Over the years, we've gotten plenty of films about the
cutthroat world of high finance, but from "Wall Street" to "The Big Short,"
they're all typically male-centric affairs. The fact that "Equity" is the
practically unheard of financial thriller told from the female perspective
immediately distinguishes itself from the pack.
Comedian Mike Birbiglia made headlines a few weeks back when
he took to Twitter to express his frustration with the
MPAA's decision to slap his latest film, "Don't Think Twice," with an "R"
rating simply because the film had a couple scenes in which adults smoke pot. Meanwhile,
Birbiglia argued, a film like "Suicide Squad" can be loaded with non-stop
violence (however bloodless), show characters being decapitated, mowed down by
machine guns, swords, and bombs, and only merit a "PG-13."
Two down-on-their luck brothers turn to small-time bank
robbing in order to secure enough money to keep themselves afloat in "Hell or
High Water," British director David Mackenzie's excellent modern Texas noir. In
debt and facing foreclosure on their family ranch, Toby (Chris Pine) and his
reckless ex-con brother, Tanner (Ben Foster), see their crimes as a rather poetic
solution to their troubles: They can raise the necessary money while getting it
over on the same banks that have been sucking them dry all their lives.
From Japanese filmmaker Hirokazu Koreeda ("After Life," "Still Walking") comes "Our Little
Sister," a sweet, sensitive family drama based on the popular manga "Umimachi Diary," by Akimi
Yoshida. The story revolves around the lives of three sisters: responsible,
motherly Sachi (Haruka Ayase), fun-loving Yoshino (Masami Nagasawa),
and oddball Chika (Kaho), living together in their
With its gentle tone, "Pete's Dragon" would make a pretty spectacular first movie-going experience for any young child (though adults will get plenty out of it as well -- it's probably a good idea to bring
In Milford, Kansas, in 1918, Dr. John R. Brinkley came up
with the novel (insane) idea that he might be able to cure impotence by
transplanting goat testicles into the bodies of humans. Shockingly, Brinkley's
experimental surgery actually caught on, earning him widespread admiration and
the approval of luminaries such as Buster Keaton, William Jennings Bryan, and
Rudolph Valentino, even as his practices turned him into the arch-nemesis of
the American Medical Association.
It gives me no pleasure to report that DC's supervillain
team-up flick, "Suicide Squad," isn't a good movie. I take no joy in further
stoking the flames of rivalry between DC and Marvel; as a fan of many in DC's
stable of characters, I want nothing more than to see good films based on the
characters I've loved since I was a kid.
With a background in classical music, a yen for the absurd,
and a desire to disrupt the status quo, rock musician Frank Zappa was a true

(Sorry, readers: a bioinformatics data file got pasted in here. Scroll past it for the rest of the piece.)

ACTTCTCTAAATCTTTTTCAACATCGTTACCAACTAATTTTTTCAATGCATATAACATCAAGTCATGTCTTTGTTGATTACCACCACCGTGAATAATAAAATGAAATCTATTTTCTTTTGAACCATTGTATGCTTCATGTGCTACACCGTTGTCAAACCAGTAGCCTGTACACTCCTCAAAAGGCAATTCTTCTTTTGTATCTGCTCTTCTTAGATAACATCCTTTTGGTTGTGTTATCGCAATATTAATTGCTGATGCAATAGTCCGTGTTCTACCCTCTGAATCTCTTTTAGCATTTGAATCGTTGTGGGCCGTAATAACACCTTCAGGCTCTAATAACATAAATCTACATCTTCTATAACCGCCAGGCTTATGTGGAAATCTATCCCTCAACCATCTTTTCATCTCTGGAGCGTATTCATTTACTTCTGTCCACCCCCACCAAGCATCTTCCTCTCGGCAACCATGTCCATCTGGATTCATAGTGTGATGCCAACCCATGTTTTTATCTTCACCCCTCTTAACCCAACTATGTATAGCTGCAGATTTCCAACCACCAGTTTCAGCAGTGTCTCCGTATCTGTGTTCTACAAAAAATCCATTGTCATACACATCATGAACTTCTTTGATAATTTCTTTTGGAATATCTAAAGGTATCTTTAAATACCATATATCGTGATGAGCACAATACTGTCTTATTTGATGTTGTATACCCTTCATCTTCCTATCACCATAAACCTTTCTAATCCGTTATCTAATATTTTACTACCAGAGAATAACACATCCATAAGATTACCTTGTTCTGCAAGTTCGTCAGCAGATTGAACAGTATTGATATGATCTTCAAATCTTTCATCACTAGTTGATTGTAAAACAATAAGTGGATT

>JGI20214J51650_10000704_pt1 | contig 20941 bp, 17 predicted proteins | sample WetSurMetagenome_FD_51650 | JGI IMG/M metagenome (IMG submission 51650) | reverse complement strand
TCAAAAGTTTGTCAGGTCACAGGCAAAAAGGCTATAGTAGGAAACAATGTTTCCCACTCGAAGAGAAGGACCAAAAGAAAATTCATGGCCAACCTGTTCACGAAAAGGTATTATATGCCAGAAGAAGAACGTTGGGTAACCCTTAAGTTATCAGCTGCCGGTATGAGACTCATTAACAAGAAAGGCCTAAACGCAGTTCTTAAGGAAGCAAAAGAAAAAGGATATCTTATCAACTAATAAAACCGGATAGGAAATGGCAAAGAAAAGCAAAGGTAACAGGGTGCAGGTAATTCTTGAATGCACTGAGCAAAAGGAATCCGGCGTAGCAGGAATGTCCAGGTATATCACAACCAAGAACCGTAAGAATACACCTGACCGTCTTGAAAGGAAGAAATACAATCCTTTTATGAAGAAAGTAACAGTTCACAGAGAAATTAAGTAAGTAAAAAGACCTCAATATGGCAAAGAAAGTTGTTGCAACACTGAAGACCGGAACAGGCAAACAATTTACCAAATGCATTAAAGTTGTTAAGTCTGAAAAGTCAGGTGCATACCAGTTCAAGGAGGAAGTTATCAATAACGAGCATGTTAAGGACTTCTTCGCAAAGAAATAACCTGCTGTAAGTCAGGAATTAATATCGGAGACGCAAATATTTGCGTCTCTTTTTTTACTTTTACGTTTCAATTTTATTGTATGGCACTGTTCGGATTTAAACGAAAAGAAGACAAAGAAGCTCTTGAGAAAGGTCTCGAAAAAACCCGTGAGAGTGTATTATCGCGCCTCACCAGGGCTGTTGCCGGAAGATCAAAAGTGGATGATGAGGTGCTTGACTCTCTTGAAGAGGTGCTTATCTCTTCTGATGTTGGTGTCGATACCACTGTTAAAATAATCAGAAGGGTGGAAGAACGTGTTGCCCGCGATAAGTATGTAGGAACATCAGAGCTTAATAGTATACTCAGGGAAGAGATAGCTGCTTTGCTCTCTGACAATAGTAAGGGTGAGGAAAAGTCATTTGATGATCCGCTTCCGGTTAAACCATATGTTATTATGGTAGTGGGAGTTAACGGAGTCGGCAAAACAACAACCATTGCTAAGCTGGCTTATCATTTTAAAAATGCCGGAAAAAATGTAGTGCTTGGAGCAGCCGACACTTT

iconoclast. The bandleader and activist now gets the documentary treatment in
Thorsten Schütte's "Eat That Question: Frank Zappa in
His Own Words."
In the wildly entertaining documentary "Tickled," what begins
as a light-hearted look into a ridiculous pastime slowly transforms into
something strange and altogether disturbing. New Zealand-based pop culture
reporter David Farrier has made a career out of fluffy stories focusing on "the
weird and bizarre side of life."
At first blush, director Justin Lin might appear an odd fit
to take over the "Star Trek" film series. While helming four of the seven
entries in the "Fast and Furious" franchise, Lin proved himself a maestro of
swaggering action, crunching metal, and revving engines, all characteristics
that seem a far cry from "Trek's" earnest tales of exploration and diplomacy.
Back in 2013, real-life brothers Mike and Dave Stangle faced the prospect of finding dates to their cousin’s wedding, eventually deciding that the most effective option was to place an ad on Craigslist. With a bit of tongue-in-cheek humor and a memorable image featuring their faces Photoshopped onto the bodies of centaurs, the ad went viral, ultimately resulting in TV appearances and even a book deal.
The latest film from esteemed, Oscar-nominated documentarians D.A. Pennebaker and Chris Hegedus (“The War Room”), “Unlocking the Cage” follows the efforts of animal rights lawyer and founder of The Nonhuman Rights Project Steven Wise in his legal quest to have the rights of personhood bestowed on chimpanzees. The idea is to use this somewhat vague legal concept as a means to combat the primates mistreatment at the hands of both medical research and amusement facilities.
The JCC Ames Amzalak Rochester International Jewish Film Festival turns sweet 16 this year, and will celebrate the Jewish culture with a fantastic lineup of 26 contemporary films from around the world. Things get started on a high note this Sunday with the Opening Night selection "Rock in the Red Zone" — followed by a Q&A and musical performance by Avi Vaknin — and things don't wind down until next Monday with the food documentary "In Search of Israeli Cuisine," appropriate for "the only film festival that worries about when people eat," Festival Director Lori Michlin Harter says jokingly.